Juan del Llano & the Dumpster of No Return

His wife took one look at it and said, “You’re a screwball!”

The appellation from darkest Iowa in the ’50s was a primal zinger, and he felt it. Why couldn’t she have landed on “visionary,” he pouted?—albeit in a manly way. It was one of the most manly things he’d ever done, in fact, renting the giant roll-off dumpster, even if it was the smallest one they had. Juan del Llano could hardly believe his eyes: the sucker was so…industrial, that was the word! Just the thought of having the beast under his command for the next few days made his testicles swell with pride.

He’d rented it the day before, maddened by fear of never completing the clean-out of the old lady’s double-wide and having to stay in Arizona forever. No one could survive that, so something had to break, and did. The expense was ridiculous, true, but the estate would pay, and his share of that was only a fourth. With less than a week left to empty the trailer, the mere fact of the dumpster changed everything. Screwball, eh?

“Just look at that! I could put a car in there! No, TWO!”

“Three,” she spat darkly.

giant dumpster

Oh, perfidy of truth. With Fiat 500s, perhaps. And then his thought processes shut down: faced with the looming maw of steel, a blind urge to FILL the emptiness consumed him completely. There was already a pile of trash under the carport, so that went first. Old boards, odd pieces of metal, vases and jars clattered into the bin. Unidentifiable plastic parts, an old toolbox, dead lamps, and magazines. It was 103 °F, but what did he care? The living room closet was next: in less than 10 minutes, he utterly killed it. Umbrellas! The old slide projector! A broken antique cuckoo clock! Vacuum cleaner parts! Soon he was pitching things over the side just to hear how they crashed.

He paused for a moment—beginner’s mistake—and saw there was still room for their car, a large diesel tractor, and maybe a blimp. The cognition poisoned his mania, and suddenly he heard a voice:

“You’re never going to live this down,” she smirked.

WHAT?!? Oh, right. A prophet in his own land, yada-yada. But the sun was sinking slowly in the west, and it was time for tequila. The Cuervo Tradicional was almost an afterthought following three glasses of lemonade (103, remember), and he staggered outside again, unable to rest.

The dumpster’s heavy steel sides were still too hot to touch. Must weigh 10,000 lbs empty, Juan thought to himself. By now he knew that filling it was impossible, but at least it was there. Whatever he couldn’t pack or persuade the Salvation Army to take would go over the side and vanish forever. The sucking sound in the back of his brain was the past disappearing down a black hole, back into the Void, whence cometh all evil and joy. It wasn’t a question of whether he’d ever finish, more like don’t stand in the way.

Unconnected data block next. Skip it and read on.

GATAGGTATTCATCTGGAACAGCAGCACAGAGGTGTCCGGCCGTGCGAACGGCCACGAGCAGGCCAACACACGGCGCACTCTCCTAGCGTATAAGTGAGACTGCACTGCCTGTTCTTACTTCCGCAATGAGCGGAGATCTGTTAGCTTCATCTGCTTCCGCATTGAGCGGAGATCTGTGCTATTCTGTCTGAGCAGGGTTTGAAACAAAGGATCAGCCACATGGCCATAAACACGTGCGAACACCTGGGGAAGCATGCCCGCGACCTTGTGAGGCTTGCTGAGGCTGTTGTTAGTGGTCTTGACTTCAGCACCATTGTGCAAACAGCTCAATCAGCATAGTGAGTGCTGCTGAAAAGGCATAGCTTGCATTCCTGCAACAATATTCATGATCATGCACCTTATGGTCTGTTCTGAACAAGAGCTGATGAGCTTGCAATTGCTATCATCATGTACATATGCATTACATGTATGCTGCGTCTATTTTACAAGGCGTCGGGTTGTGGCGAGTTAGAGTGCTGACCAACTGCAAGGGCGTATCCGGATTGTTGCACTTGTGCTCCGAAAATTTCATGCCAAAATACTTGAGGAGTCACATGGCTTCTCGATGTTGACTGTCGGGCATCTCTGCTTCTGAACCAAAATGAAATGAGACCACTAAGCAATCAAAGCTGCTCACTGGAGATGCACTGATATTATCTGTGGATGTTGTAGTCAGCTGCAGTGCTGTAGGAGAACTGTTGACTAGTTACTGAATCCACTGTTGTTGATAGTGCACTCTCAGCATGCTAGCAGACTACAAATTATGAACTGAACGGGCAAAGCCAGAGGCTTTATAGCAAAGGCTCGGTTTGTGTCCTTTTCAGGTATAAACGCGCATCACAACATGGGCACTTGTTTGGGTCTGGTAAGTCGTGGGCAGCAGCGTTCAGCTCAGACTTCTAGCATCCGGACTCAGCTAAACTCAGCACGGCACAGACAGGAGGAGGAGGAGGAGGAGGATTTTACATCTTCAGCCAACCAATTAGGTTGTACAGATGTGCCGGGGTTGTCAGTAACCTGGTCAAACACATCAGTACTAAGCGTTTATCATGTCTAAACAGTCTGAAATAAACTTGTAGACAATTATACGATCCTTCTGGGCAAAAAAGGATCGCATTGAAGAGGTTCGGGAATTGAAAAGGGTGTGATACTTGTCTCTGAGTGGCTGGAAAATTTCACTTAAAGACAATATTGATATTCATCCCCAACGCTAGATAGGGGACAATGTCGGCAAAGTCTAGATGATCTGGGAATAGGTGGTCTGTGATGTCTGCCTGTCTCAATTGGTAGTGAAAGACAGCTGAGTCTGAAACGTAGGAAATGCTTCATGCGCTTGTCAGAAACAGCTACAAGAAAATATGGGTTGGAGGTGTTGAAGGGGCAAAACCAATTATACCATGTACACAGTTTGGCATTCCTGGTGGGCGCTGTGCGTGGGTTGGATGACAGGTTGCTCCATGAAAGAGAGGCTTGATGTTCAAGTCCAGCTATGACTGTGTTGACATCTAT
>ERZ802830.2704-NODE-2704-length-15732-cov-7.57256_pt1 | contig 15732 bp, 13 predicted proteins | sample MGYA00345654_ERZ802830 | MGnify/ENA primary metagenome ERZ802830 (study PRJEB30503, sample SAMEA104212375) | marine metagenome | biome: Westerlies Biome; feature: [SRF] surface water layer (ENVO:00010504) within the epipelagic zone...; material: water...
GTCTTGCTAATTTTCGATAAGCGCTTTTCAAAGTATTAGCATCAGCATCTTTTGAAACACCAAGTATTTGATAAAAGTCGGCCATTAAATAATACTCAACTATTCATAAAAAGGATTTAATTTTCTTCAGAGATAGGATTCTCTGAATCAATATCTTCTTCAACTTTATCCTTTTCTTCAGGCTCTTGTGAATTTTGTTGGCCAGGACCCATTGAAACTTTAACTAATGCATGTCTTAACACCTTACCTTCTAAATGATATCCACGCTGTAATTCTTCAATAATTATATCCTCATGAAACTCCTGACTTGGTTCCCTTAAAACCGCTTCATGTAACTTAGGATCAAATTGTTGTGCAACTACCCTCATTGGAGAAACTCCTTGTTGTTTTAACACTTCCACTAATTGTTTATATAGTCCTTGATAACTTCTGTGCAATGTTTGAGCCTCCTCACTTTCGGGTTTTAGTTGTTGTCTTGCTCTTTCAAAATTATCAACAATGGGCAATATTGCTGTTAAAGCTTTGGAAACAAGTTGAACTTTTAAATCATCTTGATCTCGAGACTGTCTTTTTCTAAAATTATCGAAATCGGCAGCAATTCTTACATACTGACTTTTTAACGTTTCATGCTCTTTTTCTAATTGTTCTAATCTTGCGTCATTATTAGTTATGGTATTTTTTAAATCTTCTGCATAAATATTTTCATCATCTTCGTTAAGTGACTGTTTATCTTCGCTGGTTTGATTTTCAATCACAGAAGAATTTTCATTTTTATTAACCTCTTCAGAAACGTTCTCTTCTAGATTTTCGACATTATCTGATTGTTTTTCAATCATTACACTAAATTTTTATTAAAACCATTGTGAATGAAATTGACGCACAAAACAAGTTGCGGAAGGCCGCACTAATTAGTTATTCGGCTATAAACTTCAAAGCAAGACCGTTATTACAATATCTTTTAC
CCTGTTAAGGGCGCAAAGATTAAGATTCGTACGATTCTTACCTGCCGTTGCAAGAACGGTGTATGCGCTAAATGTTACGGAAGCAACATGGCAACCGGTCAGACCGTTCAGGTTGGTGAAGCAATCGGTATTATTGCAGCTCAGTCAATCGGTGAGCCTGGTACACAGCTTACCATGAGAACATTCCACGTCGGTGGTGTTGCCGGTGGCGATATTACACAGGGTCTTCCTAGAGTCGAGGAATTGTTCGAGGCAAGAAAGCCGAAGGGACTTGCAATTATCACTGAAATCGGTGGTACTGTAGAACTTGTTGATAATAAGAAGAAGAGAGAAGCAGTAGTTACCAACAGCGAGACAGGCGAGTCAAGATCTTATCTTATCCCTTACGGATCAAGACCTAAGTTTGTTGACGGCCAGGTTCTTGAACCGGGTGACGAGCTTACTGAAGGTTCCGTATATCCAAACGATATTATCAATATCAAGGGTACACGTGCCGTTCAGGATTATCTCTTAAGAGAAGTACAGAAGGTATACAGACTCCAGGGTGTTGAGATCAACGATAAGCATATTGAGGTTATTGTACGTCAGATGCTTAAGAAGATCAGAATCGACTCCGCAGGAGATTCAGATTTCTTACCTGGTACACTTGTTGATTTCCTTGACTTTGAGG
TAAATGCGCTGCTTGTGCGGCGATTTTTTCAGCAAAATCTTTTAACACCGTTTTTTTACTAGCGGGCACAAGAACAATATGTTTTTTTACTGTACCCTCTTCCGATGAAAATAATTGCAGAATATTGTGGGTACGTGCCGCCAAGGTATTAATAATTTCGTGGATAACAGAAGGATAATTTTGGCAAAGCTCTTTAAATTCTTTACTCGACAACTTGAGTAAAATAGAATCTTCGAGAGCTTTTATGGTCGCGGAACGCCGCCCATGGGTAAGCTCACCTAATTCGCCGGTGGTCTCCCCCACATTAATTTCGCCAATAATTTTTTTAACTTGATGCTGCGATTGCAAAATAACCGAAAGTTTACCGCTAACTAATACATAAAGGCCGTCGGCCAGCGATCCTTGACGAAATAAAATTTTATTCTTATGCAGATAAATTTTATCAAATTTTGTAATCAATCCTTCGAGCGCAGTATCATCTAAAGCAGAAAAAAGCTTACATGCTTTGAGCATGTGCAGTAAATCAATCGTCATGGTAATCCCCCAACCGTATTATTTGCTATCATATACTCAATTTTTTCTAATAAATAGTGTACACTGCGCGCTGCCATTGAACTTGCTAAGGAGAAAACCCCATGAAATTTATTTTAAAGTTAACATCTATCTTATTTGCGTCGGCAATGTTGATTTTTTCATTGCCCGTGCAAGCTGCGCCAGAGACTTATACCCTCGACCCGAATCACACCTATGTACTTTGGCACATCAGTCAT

The future needed fertilizing, anyway, and he was just the man for the job.

UPDATE, 5-18-2012: My God, it’s almost full!

  • Pascale Soleil May 17, 2012, 2:05 AM

    Ah, the dumpster!

    We filled one too. Even the things we couldn’t throw out, we threw out. Whole chunks of life past, gone.

    It had to be done.

    And then it was.

    In solidarity,
    Pascale

    • JHF May 17, 2012, 2:10 AM

      I have three or four more days with this baby, gonna make good use of them.

      “It had to be done.

      And then it was.”

      I love it. Thank you.

  • Carmel May 17, 2012, 3:12 AM

    I am overcome with an insane desire to rummage through what you threw in that dumpster. Broken cuckoo clock … ye gods, there would be some interesting bits in that! Just as well I’m 10,000 miles away.

    • JHF May 17, 2012, 8:22 AM

      Brocken ANTIQUE cuckoo clock, no less. Probably worth zillions. But then you’d be in the same situation as Juan before he got the dumpster, except of course that it’s mid-autumn Down Under. 🙂

      • Carmel May 17, 2012, 4:39 PM

        Yes, one’s brain functions differently in an Australian autumn than in the summer heat of Tucson.

        Still, when I think what Keith Lo Bue would do with the bits from an antique cuckoo clock I could cry.

        http://stuffsmithtimes.blogspot.com.au/
        http://keithlobue.blogspot.com.au/2012_05_01_archive.html

        • JHF May 17, 2012, 5:10 PM

          Well, I took another look at the cuckoo clock—which I am sure looks nothing like what most people think cuckoo clocks look like (not the touristy kind)—and decided to keep it. I didn’t feel right about it going in the trash, really. I think it’s really old, early 19th century perhaps. I’ll post or send a photo soon. It might just look really cool partially disassembled or some such. Very pretty in the front, actually.

          • Carmel May 17, 2012, 6:16 PM

            Sigh of relief.

            Don’t you dare throw any other early 19th C stuff out either!

  • Sherry May 17, 2012, 8:42 AM

    “The sucking sound in the back of his brain was the past disappearing down a black hole” – I’m waiting for that sound the day I get to leave Oklahoma!!!!

  • Rita May 17, 2012, 10:20 AM

    I’s all gonna end up there eventually anyway.

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